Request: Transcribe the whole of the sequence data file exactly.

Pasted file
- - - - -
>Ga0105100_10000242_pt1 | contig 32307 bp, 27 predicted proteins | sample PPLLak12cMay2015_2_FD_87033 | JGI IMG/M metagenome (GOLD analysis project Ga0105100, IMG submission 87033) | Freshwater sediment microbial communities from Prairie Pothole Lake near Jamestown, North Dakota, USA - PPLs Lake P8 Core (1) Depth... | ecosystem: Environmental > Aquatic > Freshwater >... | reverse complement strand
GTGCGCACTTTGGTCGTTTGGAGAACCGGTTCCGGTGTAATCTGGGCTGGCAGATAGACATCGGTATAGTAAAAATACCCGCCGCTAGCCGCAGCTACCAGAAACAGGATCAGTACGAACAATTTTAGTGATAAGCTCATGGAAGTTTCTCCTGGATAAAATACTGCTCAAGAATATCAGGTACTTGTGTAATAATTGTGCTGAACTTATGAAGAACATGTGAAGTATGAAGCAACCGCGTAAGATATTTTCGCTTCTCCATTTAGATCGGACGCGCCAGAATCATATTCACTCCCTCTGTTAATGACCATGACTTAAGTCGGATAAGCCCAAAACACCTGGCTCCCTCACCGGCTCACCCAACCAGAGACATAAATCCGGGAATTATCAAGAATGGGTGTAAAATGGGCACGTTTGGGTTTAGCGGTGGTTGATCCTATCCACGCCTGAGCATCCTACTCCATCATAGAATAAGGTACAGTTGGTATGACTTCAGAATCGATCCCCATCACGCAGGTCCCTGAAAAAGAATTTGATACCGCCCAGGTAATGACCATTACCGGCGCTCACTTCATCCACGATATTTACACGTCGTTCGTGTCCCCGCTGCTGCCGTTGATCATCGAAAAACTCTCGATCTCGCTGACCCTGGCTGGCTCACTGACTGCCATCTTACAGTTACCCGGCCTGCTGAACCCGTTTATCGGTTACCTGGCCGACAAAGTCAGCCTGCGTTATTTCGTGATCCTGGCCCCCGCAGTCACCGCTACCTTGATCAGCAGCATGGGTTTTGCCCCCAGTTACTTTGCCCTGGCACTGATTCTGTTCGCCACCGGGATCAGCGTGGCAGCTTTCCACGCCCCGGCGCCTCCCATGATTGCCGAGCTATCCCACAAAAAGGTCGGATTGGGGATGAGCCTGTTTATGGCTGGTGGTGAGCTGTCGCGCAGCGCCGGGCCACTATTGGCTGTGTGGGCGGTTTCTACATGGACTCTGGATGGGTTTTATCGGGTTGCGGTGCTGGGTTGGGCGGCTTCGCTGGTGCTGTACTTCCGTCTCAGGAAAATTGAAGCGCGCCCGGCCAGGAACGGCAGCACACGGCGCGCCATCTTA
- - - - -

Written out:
>Ga0105100_10000242_pt1 | contig 32307 bp, 27 predicted proteins | sample PPLLak12cMay2015_2_FD_87033 | JGI IMG/M metagenome (GOLD analysis project Ga0105100, IMG submission 87033) | Freshwater sediment microbial communities from Prairie Pothole Lake near Jamestown, North Dakota, USA - PPLs Lake P8 Core (1) Depth... | ecosystem: Environmental > Aquatic > Freshwater >... | reverse complement strand
GTGCGCACTTTGGTCGTTTGGAGAACCGGTTCCGGTGTAATCTGGGCTGGCAGATAGACATCGGTATAGTAAAAATACCCGCCGCTAGCCGCAGCTACCAGAAACAGGATCAGTACGAACAATTTTAGTGATAAGCTCATGGAAGTTTCTCCTGGATAAAATACTGCTCAAGAATATCAGGTACTTGTGTAATAATTGTGCTGAACTTATGAAGAACATGTGAAGTATGAAGCAACCGCGTAAGATATTTTCGCTTCTCCATTTAGATCGGACGCGCCAGAATCATATTCACTCCCTCTGTTAATGACCATGACTTAAGTCGGATAAGCCCAAAACACCTGGCTCCCTCACCGGCTCACCCAACCAGAGACATAAATCCGGGAATTATCAAGAATGGGTGTAAAATGGGCACGTTTGGGTTTAGCGGTGGTTGATCCTATCCACGCCTGAGCATCCTACTCCATCATAGAATAAGGTACAGTTGGTATGACTTCAGAATCGATCCCCATCACGCAGGTCCCTGAAAAAGAATTTGATACCGCCCAGGTAATGACCATTACCGGCGCTCACTTCATCCACGATATTTACACGTCGTTCGTGTCCCCGCTGCTGCCGTTGATCATCGAAAAACTCTCGATCTCGCTGACCCTGGCTGGCTCACTGACTGCCATCTTACAGTTACCCGGCCTGCTGAACCCGTTTATCGGTTACCTGGCCGACAAAGTCAGCCTGCGTTATTTCGTGATCCTGGCCCCCGCAGTCACCGCTACCTTGATCAGCAGCATGGGTTTTGCCCCCAGTTACTTTGCCCTGGCACTGATTCTGTTCGCCACCGGGATCAGCGTGGCAGCTTTCCACGCCCCGGCGCCTCCCATGATTGCCGAGCTATCCCACAAAAAGGTCGGATTGGGGATGAGCCTGTTTATGGCTGGTGGTGAGCTGTCGCGCAGCGCCGGGCCACTATTGGCTGTGTGGGCGGTTTCTACATGGACTCTGGATGGGTTTTATCGGGTTGCGGTGCTGGGTTGGGCGGCTTCGCTGGTGCTGTACTTCCGTCTCAGGAAAATTGAAGCGCGCCCGGCCAGGAACGGCAGCACACGGCGCGCCATCTTA